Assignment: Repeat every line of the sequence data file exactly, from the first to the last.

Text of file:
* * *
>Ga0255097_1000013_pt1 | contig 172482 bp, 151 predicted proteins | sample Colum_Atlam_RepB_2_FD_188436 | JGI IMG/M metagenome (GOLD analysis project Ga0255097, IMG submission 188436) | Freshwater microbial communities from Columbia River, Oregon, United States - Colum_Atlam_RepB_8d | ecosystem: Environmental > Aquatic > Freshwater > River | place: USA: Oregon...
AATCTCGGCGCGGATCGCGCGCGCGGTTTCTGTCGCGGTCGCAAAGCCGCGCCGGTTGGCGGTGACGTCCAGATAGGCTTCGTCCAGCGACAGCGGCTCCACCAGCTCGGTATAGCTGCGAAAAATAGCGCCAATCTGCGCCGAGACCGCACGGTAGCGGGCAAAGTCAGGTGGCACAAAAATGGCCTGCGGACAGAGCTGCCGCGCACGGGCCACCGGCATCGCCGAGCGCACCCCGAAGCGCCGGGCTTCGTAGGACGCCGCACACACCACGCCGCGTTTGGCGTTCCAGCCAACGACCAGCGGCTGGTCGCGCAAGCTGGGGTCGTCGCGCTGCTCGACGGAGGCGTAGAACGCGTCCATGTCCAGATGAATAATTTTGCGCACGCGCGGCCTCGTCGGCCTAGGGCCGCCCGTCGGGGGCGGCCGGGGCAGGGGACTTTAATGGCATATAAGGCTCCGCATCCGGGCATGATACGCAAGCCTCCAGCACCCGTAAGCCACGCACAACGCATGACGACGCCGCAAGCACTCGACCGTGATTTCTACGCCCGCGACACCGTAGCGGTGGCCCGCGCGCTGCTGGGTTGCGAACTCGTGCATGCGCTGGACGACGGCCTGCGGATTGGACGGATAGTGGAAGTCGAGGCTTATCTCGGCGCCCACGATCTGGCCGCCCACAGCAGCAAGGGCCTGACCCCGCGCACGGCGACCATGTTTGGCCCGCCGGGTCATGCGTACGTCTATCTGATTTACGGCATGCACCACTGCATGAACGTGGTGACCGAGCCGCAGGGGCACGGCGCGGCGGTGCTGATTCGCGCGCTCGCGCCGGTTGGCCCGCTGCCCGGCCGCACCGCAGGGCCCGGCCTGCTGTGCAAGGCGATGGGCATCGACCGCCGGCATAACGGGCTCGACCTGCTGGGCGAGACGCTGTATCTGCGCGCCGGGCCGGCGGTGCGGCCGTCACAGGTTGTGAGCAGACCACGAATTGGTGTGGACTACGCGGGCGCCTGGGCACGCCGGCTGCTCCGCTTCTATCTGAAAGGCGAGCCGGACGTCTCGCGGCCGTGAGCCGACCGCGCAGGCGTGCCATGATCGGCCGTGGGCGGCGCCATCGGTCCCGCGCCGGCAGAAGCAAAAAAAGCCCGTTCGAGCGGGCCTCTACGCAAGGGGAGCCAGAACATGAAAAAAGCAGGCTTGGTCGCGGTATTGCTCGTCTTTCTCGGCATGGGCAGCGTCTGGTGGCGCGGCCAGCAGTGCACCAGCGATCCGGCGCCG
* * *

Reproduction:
>Ga0255097_1000013_pt1 | contig 172482 bp, 151 predicted proteins | sample Colum_Atlam_RepB_2_FD_188436 | JGI IMG/M metagenome (GOLD analysis project Ga0255097, IMG submission 188436) | Freshwater microbial communities from Columbia River, Oregon, United States - Colum_Atlam_RepB_8d | ecosystem: Environmental > Aquatic > Freshwater > River | place: USA: Oregon...
AATCTCGGCGCGGATCGCGCGCGCGGTTTCTGTCGCGGTCGCAAAGCCGCGCCGGTTGGCGGTGACGTCCAGATAGGCTTCGTCCAGCGACAGCGGCTCCACCAGCTCGGTATAGCTGCGAAAAATAGCGCCAATCTGCGCCGAGACCGCACGGTAGCGGGCAAAGTCAGGTGGCACAAAAATGGCCTGCGGACAGAGCTGCCGCGCACGGGCCACCGGCATCGCCGAGCGCACCCCGAAGCGCCGGGCTTCGTAGGACGCCGCACACACCACGCCGCGTTTGGCGTTCCAGCCAACGACCAGCGGCTGGTCGCGCAAGCTGGGGTCGTCGCGCTGCTCGACGGAGGCGTAGAACGCGTCCATGTCCAGATGAATAATTTTGCGCACGCGCGGCCTCGTCGGCCTAGGGCCGCCCGTCGGGGGCGGCCGGGGCAGGGGACTTTAATGGCATATAAGGCTCCGCATCCGGGCATGATACGCAAGCCTCCAGCACCCGTAAGCCACGCACAACGCATGACGACGCCGCAAGCACTCGACCGTGATTTCTACGCCCGCGACACCGTAGCGGTGGCCCGCGCGCTGCTGGGTTGCGAACTCGTGCATGCGCTGGACGACGGCCTGCGGATTGGACGGATAGTGGAAGTCGAGGCTTATCTCGGCGCCCACGATCTGGCCGCCCACAGCAGCAAGGGCCTGACCCCGCGCACGGCGACCATGTTTGGCCCGCCGGGTCATGCGTACGTCTATCTGATTTACGGCATGCACCACTGCATGAACGTGGTGACCGAGCCGCAGGGGCACGGCGCGGCGGTGCTGATTCGCGCGCTCGCGCCGGTTGGCCCGCTGCCCGGCCGCACCGCAGGGCCCGGCCTGCTGTGCAAGGCGATGGGCATCGACCGCCGGCATAACGGGCTCGACCTGCTGGGCGAGACGCTGTATCTGCGCGCCGGGCCGGCGGTGCGGCCGTCACAGGTTGTGAGCAGACCACGAATTGGTGTGGACTACGCGGGCGCCTGGGCACGCCGGCTGCTCCGCTTCTATCTGAAAGGCGAGCCGGACGTCTCGCGGCCGTGAGCCGACCGCGCAGGCGTGCCATGATCGGCCGTGGGCGGCGCCATCGGTCCCGCGCCGGCAGAAGCAAAAAAAGCCCGTTCGAGCGGGCCTCTACGCAAGGGGAGCCAGAACATGAAAAAAGCAGGCTTGGTCGCGGTATTGCTCGTCTTTCTCGGCATGGGCAGCGTCTGGTGGCGCGGCCAGCAGTGCACCAGCGATCCGGCGCCG